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Int J Technol Assess Health Care. 2015;31(6):390-8. doi: 10.1017/S0266462316000039.

IMPORTANCE OF MULTIPLE CRITERIA FOR PRIORITY SETTING OF HIV/AIDS INTERVENTIONS.

Author information

1
Radboud Institute of Health Sciences,Radboud University Medical CenterNoor.Tromp@radboudumc.nl.
2
TB-HIV Research Center,Faculty of Medicine,Padjadjaran University.
3
Faculty of Economics and Business,Padjadjaran University.
4
Department of Public Health,Faculty of Medicine,Padjadjaran University.
5
Radboud Institute of Health Sciences,Radboud University Medical Center.

Abstract

OBJECTIVES:

This study describes the views of various stakeholders on the importance of different criteria for priority setting of HIV/AIDS interventions in Indonesia.

METHODS:

Based on a general list of criteria and a focus group discussion with stakeholders (n = 6), a list was developed of thirty-two criteria that play a role in priority setting in HIV/AIDS control in West-Java province. Criteria were categorized according to the World Health Organization's health system goals and building block frameworks. People living with HIV/AIDS (n = 49), healthcare workers (HCW) (n = 41), the general population (n = 43), and policy makers (n = 22) rated the importance of thirty-two criteria on a 5-point Likert-scale. Thereafter, respondents ranked the highest rated criteria to express more detailed preferences.

RESULTS:

Stakeholders valued the following criteria as most important for the priority setting of HIV/AIDS interventions: an intervention's impact on the HIV/AIDS epidemic, reduction of stigma, quality of care, effectiveness on individual level, and feasibility in terms of current capacity of the health system (i.e., HCW, product, information, and service requirements), financial sustainability, and acceptance by donors. Overall, stakeholders' preferences for the importance of criteria are similar.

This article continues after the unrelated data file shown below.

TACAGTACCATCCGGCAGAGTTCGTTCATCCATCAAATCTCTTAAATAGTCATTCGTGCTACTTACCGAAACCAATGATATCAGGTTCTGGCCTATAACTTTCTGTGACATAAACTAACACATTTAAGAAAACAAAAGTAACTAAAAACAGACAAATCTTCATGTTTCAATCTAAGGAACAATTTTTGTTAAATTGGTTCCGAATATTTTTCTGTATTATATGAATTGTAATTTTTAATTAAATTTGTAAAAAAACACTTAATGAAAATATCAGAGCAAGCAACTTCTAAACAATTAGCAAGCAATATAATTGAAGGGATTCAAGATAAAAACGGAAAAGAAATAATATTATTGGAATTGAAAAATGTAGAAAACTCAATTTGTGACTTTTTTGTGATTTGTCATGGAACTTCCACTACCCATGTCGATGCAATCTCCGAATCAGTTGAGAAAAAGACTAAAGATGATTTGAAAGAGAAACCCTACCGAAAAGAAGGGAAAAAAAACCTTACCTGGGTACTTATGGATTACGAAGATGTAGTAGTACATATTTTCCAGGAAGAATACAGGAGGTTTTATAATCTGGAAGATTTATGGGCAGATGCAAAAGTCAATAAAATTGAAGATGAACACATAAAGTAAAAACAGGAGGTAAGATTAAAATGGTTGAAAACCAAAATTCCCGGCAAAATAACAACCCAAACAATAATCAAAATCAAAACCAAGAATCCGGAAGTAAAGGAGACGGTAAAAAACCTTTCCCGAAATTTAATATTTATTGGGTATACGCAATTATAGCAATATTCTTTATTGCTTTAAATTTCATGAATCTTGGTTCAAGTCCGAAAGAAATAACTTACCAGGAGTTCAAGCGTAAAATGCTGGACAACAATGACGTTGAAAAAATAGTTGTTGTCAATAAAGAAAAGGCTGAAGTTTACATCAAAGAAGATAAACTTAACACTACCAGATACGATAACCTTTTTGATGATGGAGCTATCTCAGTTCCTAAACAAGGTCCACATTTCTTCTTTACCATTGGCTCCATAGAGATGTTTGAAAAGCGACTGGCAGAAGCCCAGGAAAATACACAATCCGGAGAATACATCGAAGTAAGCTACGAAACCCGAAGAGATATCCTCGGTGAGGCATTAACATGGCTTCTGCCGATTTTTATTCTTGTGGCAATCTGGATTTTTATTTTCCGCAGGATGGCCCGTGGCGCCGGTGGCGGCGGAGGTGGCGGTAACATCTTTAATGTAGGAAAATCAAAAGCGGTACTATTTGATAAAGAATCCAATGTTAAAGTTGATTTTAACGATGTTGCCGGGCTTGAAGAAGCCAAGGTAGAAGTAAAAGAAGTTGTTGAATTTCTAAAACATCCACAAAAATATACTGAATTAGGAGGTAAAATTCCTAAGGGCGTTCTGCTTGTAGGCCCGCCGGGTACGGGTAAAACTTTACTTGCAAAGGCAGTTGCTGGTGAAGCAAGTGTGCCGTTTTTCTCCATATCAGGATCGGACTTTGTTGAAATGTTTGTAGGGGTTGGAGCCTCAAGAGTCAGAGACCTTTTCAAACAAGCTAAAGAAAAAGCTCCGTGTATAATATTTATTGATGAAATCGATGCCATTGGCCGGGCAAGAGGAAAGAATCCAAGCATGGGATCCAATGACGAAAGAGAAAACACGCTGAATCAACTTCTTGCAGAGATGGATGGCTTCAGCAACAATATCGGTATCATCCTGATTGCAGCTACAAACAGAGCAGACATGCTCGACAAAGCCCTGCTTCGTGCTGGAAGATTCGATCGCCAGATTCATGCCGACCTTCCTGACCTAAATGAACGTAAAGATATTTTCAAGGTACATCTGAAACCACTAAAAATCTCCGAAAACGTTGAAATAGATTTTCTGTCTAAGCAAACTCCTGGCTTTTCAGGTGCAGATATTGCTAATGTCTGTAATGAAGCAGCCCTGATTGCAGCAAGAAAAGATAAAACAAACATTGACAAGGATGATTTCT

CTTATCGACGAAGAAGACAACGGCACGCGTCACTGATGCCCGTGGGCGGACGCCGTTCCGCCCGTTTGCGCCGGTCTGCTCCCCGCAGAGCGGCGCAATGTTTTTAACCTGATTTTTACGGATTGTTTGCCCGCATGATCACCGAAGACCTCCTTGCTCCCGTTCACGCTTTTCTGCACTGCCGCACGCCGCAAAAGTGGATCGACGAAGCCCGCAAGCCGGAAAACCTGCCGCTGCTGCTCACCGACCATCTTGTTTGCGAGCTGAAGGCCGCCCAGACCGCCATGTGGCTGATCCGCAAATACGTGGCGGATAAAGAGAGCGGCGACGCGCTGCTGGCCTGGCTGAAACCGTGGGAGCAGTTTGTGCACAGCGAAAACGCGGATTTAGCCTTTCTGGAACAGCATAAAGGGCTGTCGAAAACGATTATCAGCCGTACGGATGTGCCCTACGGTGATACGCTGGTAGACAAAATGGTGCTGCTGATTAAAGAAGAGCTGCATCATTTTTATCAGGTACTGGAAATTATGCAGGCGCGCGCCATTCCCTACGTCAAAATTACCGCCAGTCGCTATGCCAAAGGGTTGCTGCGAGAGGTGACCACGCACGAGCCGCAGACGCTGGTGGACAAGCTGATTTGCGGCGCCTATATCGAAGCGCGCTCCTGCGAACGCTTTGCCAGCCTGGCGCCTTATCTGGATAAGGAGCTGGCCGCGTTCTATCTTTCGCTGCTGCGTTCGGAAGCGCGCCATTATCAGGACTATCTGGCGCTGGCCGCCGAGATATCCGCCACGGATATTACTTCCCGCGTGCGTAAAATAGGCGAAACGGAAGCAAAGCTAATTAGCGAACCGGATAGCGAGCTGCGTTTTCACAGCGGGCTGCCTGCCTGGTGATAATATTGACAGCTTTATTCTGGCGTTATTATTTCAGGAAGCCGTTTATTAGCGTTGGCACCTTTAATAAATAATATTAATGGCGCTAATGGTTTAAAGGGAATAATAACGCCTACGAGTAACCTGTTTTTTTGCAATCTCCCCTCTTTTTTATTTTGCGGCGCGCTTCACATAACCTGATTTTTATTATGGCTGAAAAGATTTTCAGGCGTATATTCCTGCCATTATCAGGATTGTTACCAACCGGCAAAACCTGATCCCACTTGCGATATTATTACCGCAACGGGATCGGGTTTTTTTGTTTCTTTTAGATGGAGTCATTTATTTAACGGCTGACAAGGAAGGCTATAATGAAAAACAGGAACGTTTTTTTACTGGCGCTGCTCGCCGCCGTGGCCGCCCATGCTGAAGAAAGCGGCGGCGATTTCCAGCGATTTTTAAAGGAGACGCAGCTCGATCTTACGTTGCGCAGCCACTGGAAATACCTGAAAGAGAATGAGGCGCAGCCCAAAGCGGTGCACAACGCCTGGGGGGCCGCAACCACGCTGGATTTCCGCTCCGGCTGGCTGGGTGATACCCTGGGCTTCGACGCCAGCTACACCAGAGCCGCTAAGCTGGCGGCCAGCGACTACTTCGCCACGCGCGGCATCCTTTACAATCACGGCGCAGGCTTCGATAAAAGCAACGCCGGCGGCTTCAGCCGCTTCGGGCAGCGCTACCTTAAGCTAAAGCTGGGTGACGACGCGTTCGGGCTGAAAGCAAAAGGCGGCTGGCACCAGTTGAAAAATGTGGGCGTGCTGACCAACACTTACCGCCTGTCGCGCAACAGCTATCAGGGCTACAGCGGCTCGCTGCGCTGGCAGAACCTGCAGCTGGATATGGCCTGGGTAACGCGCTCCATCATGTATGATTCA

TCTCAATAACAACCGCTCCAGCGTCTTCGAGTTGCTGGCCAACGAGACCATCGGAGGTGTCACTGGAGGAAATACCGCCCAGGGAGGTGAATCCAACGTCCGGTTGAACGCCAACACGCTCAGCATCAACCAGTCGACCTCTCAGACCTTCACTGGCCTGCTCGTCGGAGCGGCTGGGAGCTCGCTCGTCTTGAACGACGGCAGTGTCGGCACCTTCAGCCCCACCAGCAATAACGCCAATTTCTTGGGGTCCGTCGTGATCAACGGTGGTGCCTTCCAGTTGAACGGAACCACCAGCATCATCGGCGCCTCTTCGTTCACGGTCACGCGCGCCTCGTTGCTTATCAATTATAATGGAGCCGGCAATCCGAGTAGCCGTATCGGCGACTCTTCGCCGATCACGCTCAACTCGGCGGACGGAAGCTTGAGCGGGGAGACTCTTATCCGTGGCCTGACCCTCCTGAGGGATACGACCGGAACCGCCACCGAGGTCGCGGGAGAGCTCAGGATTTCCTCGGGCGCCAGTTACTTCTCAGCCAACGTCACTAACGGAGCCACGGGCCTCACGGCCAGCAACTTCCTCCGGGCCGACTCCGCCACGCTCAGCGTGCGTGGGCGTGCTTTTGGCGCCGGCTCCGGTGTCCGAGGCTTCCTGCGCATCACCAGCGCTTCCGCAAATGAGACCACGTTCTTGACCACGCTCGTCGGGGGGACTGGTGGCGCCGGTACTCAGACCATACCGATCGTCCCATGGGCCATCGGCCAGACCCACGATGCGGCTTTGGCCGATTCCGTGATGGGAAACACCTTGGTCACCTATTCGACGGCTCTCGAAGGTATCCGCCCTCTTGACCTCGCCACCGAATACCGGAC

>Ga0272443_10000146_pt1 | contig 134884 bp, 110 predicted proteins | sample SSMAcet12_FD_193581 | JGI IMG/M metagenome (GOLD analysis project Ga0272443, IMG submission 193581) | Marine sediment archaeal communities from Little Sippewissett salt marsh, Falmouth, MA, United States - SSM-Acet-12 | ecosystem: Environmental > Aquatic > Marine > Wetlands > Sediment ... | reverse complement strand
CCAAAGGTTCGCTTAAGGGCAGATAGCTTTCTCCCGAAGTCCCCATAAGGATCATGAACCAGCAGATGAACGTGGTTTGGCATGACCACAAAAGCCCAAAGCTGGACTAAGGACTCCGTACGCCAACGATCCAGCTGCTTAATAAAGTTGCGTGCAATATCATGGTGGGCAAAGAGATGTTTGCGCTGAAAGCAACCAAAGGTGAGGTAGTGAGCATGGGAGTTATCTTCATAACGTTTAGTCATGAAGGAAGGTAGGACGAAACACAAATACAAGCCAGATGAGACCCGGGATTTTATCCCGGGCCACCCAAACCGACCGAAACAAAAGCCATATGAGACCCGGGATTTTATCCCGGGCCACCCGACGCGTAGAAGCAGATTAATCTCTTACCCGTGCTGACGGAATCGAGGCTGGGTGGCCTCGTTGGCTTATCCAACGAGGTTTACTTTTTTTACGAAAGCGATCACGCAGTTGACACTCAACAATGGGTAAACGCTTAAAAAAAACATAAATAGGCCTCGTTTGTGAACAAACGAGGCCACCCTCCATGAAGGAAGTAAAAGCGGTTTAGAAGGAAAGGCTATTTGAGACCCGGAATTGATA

CONCLUSIONS:

Our study design outlines an approach for other settings to identify which criteria are important for priority setting of health interventions. For Indonesia, these study results may be used in priority setting processes for HIV/AIDS control and may contribute to more transparent and systematic allocation of resources.

KEYWORDS:

HIV/AIDS; Indonesia; Multi criteria decision making; Priority setting

PMID:
26961721
PMCID:
PMC4824960
DOI:
10.1017/S0266462316000039
[Indexed for MEDLINE]
Free PMC Article

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